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Integration Community Nursing Project

Simplifying and developing community nursing care: a future-focussed approach


Whilst the community nursing care system supporting our region has provided excellent service over many years, the needs of those we care for are both growing and changing. It has become clear that we need to prepare our community services for the size and complexity of these future demands. This will include evolving and adapting to best serve our patients and their family/whānau.

Beginning in November 2014, a comprehensive review of the community nursing system (involving those that deliver the service) identified a number of areas for improvement. Though large and far-reaching, the review has been guided by a simple question:

'Will this improve a person's wellbeing?'


The essence of the new approach is to provide a patient and family/whānau-centred service which is well-coordinated and simple to navigate. Its goal is that - working collaboratively as a health system - we will create healthy, thriving communities by addressing our patient and family/whānau's needs with services delivered as close to home as possible.

So what are some of the changes proposed?  

  • Simplify the system by providing a single place for accessing community nursing care, information and support.
  • Holistic approach - caring for the person and not just the disease. A person's wellbeing is about more than a health condition and all the determinants of health should be considered in decision-making.
  • Patient and their family/whānau to have a greater say in directing care and support.
  • Sharing of information with all those who are involved in a patient's care, including the patient and their family/whānau.
  • Flexible care. People's needs change and the new service should have the ability to change with them, increasing or decreasing care as appropriate. The old system was rigid and fixed for longer periods of time.
  • A focus on coordinating services for those with complex care needs.
  • A focus on responsiveness to acute nursing needs and supporting people to return or remain at home.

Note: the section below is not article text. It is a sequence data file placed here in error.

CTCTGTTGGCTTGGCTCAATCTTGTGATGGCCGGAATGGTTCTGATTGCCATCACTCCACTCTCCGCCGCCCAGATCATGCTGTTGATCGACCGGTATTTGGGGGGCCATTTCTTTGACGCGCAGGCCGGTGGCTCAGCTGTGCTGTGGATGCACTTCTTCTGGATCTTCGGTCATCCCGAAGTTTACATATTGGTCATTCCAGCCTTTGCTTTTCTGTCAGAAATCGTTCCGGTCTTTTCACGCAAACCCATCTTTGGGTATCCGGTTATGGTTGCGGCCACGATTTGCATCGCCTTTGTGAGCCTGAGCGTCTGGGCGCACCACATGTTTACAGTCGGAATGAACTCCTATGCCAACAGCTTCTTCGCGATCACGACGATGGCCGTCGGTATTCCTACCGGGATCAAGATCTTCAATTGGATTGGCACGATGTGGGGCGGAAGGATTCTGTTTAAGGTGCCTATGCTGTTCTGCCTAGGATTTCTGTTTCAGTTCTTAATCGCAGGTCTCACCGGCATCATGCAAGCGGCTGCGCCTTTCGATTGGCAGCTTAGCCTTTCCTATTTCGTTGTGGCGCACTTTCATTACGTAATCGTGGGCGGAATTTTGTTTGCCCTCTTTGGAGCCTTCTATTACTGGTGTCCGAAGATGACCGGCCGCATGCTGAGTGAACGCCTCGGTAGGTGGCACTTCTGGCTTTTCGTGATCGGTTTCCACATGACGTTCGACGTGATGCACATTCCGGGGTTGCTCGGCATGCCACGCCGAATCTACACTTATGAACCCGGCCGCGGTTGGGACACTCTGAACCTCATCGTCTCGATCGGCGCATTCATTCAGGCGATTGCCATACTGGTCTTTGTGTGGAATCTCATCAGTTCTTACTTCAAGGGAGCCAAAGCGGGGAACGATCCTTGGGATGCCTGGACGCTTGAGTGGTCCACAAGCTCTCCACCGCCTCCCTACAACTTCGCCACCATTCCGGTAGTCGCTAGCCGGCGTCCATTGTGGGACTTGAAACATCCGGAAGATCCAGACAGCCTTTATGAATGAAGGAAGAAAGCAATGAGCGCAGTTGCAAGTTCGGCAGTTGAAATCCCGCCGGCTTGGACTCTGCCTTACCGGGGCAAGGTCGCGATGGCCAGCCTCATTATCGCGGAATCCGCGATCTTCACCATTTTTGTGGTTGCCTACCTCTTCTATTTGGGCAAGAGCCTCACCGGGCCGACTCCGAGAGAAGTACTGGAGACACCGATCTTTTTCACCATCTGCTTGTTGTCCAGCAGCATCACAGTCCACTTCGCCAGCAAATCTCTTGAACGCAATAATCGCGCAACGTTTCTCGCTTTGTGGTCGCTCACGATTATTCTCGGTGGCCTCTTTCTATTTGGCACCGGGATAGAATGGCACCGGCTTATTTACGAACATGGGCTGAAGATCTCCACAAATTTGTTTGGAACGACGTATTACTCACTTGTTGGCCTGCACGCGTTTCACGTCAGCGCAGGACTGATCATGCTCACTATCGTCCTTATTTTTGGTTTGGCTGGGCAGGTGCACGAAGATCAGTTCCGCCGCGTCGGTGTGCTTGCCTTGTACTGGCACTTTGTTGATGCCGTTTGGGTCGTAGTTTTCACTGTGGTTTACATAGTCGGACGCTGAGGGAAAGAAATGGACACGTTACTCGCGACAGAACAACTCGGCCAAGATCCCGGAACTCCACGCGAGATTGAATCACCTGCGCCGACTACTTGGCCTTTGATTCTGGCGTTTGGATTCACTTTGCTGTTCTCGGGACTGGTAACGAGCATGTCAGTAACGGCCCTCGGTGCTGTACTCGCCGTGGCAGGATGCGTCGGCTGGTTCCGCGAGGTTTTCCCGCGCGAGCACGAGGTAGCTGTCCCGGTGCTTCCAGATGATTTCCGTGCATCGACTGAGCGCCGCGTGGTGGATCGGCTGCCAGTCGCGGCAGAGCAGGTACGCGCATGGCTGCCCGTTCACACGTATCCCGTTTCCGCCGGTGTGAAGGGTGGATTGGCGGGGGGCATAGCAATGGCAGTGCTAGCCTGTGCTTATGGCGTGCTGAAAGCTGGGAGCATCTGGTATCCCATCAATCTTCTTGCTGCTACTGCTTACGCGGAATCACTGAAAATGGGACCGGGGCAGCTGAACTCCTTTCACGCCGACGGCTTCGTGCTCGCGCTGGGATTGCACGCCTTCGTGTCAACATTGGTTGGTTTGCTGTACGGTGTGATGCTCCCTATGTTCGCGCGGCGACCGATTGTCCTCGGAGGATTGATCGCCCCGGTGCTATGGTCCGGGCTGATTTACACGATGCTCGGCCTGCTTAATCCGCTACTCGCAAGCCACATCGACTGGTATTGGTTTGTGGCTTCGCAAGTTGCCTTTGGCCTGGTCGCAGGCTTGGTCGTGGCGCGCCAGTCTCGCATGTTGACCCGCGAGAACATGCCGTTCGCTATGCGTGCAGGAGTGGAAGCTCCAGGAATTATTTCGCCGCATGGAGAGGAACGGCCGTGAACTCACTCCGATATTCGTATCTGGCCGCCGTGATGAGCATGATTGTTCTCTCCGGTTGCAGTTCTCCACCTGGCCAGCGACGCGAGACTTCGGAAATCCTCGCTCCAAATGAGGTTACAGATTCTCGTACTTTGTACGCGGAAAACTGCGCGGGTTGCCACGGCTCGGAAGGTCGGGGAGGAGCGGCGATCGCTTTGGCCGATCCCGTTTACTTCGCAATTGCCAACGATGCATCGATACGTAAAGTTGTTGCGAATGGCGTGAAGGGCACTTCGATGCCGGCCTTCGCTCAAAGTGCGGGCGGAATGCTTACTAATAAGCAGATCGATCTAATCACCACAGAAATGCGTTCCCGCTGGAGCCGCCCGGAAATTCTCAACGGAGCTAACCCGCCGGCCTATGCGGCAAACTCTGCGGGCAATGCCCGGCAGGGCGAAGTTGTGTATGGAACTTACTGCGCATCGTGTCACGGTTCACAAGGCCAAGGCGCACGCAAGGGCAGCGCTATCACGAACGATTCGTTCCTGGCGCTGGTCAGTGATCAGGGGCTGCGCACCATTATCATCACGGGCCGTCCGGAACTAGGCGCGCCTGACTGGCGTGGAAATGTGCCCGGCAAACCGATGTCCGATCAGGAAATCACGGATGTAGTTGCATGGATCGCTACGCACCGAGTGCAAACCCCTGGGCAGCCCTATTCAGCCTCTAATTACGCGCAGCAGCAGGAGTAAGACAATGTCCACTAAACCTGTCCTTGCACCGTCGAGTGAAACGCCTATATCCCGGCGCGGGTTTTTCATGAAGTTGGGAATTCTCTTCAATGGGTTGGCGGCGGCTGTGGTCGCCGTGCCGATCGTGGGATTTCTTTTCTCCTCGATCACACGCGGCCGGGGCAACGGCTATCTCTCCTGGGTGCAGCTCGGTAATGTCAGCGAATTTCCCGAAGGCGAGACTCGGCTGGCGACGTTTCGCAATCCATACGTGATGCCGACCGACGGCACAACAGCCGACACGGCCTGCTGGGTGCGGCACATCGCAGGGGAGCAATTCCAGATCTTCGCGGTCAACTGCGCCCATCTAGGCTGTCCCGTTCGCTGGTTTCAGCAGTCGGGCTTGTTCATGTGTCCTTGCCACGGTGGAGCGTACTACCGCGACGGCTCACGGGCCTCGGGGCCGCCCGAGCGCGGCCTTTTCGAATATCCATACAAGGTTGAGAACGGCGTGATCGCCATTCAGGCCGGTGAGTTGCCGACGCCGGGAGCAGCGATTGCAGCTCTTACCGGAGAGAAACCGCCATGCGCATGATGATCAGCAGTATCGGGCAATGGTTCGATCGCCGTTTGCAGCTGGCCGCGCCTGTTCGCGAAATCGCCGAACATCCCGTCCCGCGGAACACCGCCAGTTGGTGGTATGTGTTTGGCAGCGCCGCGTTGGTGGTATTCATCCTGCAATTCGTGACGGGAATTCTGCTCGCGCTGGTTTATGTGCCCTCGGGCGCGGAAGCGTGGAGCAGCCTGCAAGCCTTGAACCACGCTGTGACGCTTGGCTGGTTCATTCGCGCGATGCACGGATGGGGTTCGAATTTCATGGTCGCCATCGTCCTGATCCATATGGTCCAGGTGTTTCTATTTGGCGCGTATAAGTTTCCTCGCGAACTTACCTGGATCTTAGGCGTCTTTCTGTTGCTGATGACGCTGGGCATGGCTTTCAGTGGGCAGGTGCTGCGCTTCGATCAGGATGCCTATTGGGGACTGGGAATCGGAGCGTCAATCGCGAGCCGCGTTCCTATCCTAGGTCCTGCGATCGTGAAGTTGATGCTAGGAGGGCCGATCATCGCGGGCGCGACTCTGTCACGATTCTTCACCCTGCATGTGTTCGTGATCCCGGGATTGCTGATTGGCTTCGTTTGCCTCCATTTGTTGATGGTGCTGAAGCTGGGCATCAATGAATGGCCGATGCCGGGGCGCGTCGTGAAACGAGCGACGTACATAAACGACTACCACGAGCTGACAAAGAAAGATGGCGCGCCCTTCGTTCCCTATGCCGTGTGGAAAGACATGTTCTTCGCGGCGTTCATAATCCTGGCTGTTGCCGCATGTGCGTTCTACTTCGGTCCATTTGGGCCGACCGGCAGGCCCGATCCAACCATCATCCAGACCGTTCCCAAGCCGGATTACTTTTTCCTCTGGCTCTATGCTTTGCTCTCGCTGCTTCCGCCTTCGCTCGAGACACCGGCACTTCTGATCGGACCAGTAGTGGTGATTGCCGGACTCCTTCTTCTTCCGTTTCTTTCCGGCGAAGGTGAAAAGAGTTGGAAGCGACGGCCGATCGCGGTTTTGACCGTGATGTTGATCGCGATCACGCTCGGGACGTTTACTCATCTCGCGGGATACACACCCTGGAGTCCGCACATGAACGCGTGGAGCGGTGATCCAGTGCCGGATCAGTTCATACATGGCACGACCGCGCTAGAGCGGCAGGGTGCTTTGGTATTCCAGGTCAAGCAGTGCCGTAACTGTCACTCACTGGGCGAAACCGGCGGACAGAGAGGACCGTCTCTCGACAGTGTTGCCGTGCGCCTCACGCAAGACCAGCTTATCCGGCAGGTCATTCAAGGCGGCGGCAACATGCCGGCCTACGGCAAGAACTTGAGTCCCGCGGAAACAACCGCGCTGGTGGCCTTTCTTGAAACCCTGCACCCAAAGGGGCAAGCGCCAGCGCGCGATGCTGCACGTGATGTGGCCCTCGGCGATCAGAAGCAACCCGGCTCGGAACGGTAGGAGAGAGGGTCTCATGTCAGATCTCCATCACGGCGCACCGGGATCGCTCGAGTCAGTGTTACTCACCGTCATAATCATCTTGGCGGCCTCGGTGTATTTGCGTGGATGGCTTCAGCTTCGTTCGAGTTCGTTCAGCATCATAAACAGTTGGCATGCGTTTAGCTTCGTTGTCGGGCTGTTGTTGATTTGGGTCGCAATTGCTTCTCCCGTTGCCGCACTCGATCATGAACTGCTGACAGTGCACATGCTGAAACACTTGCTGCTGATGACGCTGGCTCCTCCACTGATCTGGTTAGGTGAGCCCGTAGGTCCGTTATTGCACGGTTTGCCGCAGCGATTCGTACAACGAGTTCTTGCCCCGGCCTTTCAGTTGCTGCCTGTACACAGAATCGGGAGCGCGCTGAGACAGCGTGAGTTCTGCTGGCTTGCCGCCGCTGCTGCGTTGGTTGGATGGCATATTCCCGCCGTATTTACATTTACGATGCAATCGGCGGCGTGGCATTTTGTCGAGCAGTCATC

• Increased care and targeted support for people experiencing the greatest health disparities.

The Model of Care which has been created as a result of the work to date can be accessed here.

Further information click here for a detailed service description.

Initial implementation areas

Three initial priority implementation areas have been agreed:

  1. Establish a single place for referral and prioritisation of community nursing care - Community Care Coordination
  2. Introduce a common patient and family/whānau community nursing assessment across service providers.
  3. Reconfigure community nursing Routine Care with a twofold approach.

Implementation work will begin in May 2017.

Why were these three areas prioritised?

Community Care Coordination - establishing a single place for referral and prioritisation is the first step towards integrating community nursing across the Bay. It provides a place for referrers and patients alike to access care information and a platform for wider community care coordination.

Common patient and family/whānau community nursing assessment - establishing a patient's needs, preferences and goals are essential to delivering coordinated care. With this information specific types of nursing care can be identified to best support those needs. Common assessment will enable service providers to commence the integrated community nursing model of care.

Reconfiguring community nursing Routine Care has two purposes. The first is to empower people to manage their own health and wellbeing through support, education and sharing of knowledge. The second is to support GP nurses to perform more routine nursing care, thereby freeing up community nurses to undertake acute and complex nursing care in the community.


The integration of community nursing care across the Bay of Plenty is an evolutionary, ambitious and collaborative process and will continue to be guided by the input of all concerned.

It will involve three major implementation phases, the timing of which will be released as the project progresses. The long-term aim however is that by the end of 2018, we will be well on our way to implementing an integrated, coordinated and timely community nursing service. This cohesive primary and community workforce will support family/whānau to live well, stay well and get well.

Click here for more about the Routine Wound Care 'test of change'


If you have any questions relating to this project please email Integrated Community Nursing Project Coordinator Sarah Nash on

Last updated: June 10, 2019